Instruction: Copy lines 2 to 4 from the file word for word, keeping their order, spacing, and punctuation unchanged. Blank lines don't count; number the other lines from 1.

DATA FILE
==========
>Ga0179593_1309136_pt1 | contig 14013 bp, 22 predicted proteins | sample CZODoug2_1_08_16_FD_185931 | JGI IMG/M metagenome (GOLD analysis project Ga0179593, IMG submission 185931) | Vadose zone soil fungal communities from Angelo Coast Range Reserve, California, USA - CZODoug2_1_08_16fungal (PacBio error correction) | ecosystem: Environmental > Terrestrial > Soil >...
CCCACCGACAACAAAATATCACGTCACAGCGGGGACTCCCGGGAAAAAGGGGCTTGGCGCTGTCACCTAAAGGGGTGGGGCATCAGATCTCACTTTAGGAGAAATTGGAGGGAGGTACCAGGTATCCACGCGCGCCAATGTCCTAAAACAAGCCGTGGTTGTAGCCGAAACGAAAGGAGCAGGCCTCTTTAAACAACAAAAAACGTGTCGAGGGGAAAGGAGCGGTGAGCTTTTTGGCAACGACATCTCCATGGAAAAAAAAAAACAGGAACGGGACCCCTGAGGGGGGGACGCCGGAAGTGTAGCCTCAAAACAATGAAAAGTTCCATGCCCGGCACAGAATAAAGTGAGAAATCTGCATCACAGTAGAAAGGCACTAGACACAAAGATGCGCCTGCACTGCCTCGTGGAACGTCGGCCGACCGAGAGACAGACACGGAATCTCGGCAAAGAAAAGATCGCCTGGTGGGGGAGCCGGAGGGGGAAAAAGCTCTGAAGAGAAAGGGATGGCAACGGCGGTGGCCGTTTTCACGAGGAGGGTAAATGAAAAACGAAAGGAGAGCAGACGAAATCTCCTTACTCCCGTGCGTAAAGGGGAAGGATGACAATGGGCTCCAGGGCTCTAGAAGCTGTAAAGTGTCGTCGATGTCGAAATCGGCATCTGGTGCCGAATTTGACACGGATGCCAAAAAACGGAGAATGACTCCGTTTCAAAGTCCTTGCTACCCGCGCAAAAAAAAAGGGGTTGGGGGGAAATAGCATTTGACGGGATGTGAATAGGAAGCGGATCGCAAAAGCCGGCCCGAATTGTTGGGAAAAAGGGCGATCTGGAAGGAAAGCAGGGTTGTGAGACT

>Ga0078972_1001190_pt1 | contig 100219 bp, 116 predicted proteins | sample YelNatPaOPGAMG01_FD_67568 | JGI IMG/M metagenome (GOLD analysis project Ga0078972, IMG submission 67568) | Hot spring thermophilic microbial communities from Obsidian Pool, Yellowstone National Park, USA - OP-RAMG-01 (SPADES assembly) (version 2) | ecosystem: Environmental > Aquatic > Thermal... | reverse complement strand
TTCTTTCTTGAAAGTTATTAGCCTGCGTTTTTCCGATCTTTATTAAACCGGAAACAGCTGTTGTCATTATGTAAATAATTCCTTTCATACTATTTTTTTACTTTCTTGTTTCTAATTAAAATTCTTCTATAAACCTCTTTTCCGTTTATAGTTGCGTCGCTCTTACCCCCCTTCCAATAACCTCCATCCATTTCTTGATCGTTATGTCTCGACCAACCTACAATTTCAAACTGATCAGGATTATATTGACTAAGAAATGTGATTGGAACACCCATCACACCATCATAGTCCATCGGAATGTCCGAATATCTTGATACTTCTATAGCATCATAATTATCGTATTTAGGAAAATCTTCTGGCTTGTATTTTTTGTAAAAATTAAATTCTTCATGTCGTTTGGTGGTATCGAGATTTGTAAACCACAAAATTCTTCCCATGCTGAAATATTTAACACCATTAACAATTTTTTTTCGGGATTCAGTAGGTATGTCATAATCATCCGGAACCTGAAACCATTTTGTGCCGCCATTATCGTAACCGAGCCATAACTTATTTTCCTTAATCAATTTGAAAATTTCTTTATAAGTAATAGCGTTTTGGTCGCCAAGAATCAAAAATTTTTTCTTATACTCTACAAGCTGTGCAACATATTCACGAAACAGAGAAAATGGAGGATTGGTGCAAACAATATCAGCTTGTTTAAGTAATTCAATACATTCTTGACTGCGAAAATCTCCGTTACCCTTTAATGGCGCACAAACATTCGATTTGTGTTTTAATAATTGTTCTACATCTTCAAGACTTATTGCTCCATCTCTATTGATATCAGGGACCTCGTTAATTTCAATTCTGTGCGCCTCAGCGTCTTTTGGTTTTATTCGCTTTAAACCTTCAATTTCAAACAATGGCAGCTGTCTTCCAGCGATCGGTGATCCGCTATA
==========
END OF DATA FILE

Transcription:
CCCACCGACAACAAAATATCACGTCACAGCGGGGACTCCCGGGAAAAAGGGGCTTGGCGCTGTCACCTAAAGGGGTGGGGCATCAGATCTCACTTTAGGAGAAATTGGAGGGAGGTACCAGGTATCCACGCGCGCCAATGTCCTAAAACAAGCCGTGGTTGTAGCCGAAACGAAAGGAGCAGGCCTCTTTAAACAACAAAAAACGTGTCGAGGGGAAAGGAGCGGTGAGCTTTTTGGCAACGACATCTCCATGGAAAAAAAAAAACAGGAACGGGACCCCTGAGGGGGGGACGCCGGAAGTGTAGCCTCAAAACAATGAAAAGTTCCATGCCCGGCACAGAATAAAGTGAGAAATCTGCATCACAGTAGAAAGGCACTAGACACAAAGATGCGCCTGCACTGCCTCGTGGAACGTCGGCCGACCGAGAGACAGACACGGAATCTCGGCAAAGAAAAGATCGCCTGGTGGGGGAGCCGGAGGGGGAAAAAGCTCTGAAGAGAAAGGGATGGCAACGGCGGTGGCCGTTTTCACGAGGAGGGTAAATGAAAAACGAAAGGAGAGCAGACGAAATCTCCTTACTCCCGTGCGTAAAGGGGAAGGATGACAATGGGCTCCAGGGCTCTAGAAGCTGTAAAGTGTCGTCGATGTCGAAATCGGCATCTGGTGCCGAATTTGACACGGATGCCAAAAAACGGAGAATGACTCCGTTTCAAAGTCCTTGCTACCCGCGCAAAAAAAAAGGGGTTGGGGGGAAATAGCATTTGACGGGATGTGAATAGGAAGCGGATCGCAAAAGCCGGCCCGAATTGTTGGGAAAAAGGGCGATCTGGAAGGAAAGCAGGGTTGTGAGACT

>Ga0078972_1001190_pt1 | contig 100219 bp, 116 predicted proteins | sample YelNatPaOPGAMG01_FD_67568 | JGI IMG/M metagenome (GOLD analysis project Ga0078972, IMG submission 67568) | Hot spring thermophilic microbial communities from Obsidian Pool, Yellowstone National Park, USA - OP-RAMG-01 (SPADES assembly) (version 2) | ecosystem: Environmental > Aquatic > Thermal... | reverse complement strand
TTCTTTCTTGAAAGTTATTAGCCTGCGTTTTTCCGATCTTTATTAAACCGGAAACAGCTGTTGTCATTATGTAAATAATTCCTTTCATACTATTTTTTTACTTTCTTGTTTCTAATTAAAATTCTTCTATAAACCTCTTTTCCGTTTATAGTTGCGTCGCTCTTACCCCCCTTCCAATAACCTCCATCCATTTCTTGATCGTTATGTCTCGACCAACCTACAATTTCAAACTGATCAGGATTATATTGACTAAGAAATGTGATTGGAACACCCATCACACCATCATAGTCCATCGGAATGTCCGAATATCTTGATACTTCTATAGCATCATAATTATCGTATTTAGGAAAATCTTCTGGCTTGTATTTTTTGTAAAAATTAAATTCTTCATGTCGTTTGGTGGTATCGAGATTTGTAAACCACAAAATTCTTCCCATGCTGAAATATTTAACACCATTAACAATTTTTTTTCGGGATTCAGTAGGTATGTCATAATCATCCGGAACCTGAAACCATTTTGTGCCGCCATTATCGTAACCGAGCCATAACTTATTTTCCTTAATCAATTTGAAAATTTCTTTATAAGTAATAGCGTTTTGGTCGCCAAGAATCAAAAATTTTTTCTTATACTCTACAAGCTGTGCAACATATTCACGAAACAGAGAAAATGGAGGATTGGTGCAAACAATATCAGCTTGTTTAAGTAATTCAATACATTCTTGACTGCGAAAATCTCCGTTACCCTTTAATGGCGCACAAACATTCGATTTGTGTTTTAATAATTGTTCTACATCTTCAAGACTTATTGCTCCATCTCTATTGATATCAGGGACCTCGTTAATTTCAATTCTGTGCGCCTCAGCGTCTTTTGGTTTTATTCGCTTTAAACCTTCAATTTCAAACAATGGCAGCTGTCTTCCAGCGATCGGTGATCCGCTATA